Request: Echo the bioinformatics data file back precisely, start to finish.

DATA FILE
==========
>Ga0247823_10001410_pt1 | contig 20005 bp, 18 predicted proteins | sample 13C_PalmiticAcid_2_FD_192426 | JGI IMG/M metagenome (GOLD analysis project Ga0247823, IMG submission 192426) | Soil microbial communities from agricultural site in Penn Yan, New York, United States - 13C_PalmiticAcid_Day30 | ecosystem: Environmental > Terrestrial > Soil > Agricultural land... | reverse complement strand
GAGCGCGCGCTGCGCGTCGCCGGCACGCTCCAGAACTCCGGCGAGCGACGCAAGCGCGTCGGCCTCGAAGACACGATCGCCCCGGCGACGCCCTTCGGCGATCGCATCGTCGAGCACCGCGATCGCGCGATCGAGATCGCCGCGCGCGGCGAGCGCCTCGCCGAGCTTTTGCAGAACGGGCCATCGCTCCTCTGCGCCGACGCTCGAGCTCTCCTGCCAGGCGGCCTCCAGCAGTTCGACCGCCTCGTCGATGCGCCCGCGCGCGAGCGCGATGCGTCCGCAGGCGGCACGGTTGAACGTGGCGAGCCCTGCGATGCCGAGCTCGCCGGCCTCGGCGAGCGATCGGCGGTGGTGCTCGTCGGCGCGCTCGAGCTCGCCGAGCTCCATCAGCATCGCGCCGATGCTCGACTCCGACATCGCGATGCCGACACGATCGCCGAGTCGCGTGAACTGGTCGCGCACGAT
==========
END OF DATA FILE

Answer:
>Ga0247823_10001410_pt1 | contig 20005 bp, 18 predicted proteins | sample 13C_PalmiticAcid_2_FD_192426 | JGI IMG/M metagenome (GOLD analysis project Ga0247823, IMG submission 192426) | Soil microbial communities from agricultural site in Penn Yan, New York, United States - 13C_PalmiticAcid_Day30 | ecosystem: Environmental > Terrestrial > Soil > Agricultural land... | reverse complement strand
GAGCGCGCGCTGCGCGTCGCCGGCACGCTCCAGAACTCCGGCGAGCGACGCAAGCGCGTCGGCCTCGAAGACACGATCGCCCCGGCGACGCCCTTCGGCGATCGCATCGTCGAGCACCGCGATCGCGCGATCGAGATCGCCGCGCGCGGCGAGCGCCTCGCCGAGCTTTTGCAGAACGGGCCATCGCTCCTCTGCGCCGACGCTCGAGCTCTCCTGCCAGGCGGCCTCCAGCAGTTCGACCGCCTCGTCGATGCGCCCGCGCGCGAGCGCGATGCGTCCGCAGGCGGCACGGTTGAACGTGGCGAGCCCTGCGATGCCGAGCTCGCCGGCCTCGGCGAGCGATCGGCGGTGGTGCTCGTCGGCGCGCTCGAGCTCGCCGAGCTCCATCAGCATCGCGCCGATGCTCGACTCCGACATCGCGATGCCGACACGATCGCCGAGTCGCGTGAACTGGTCGCGCACGAT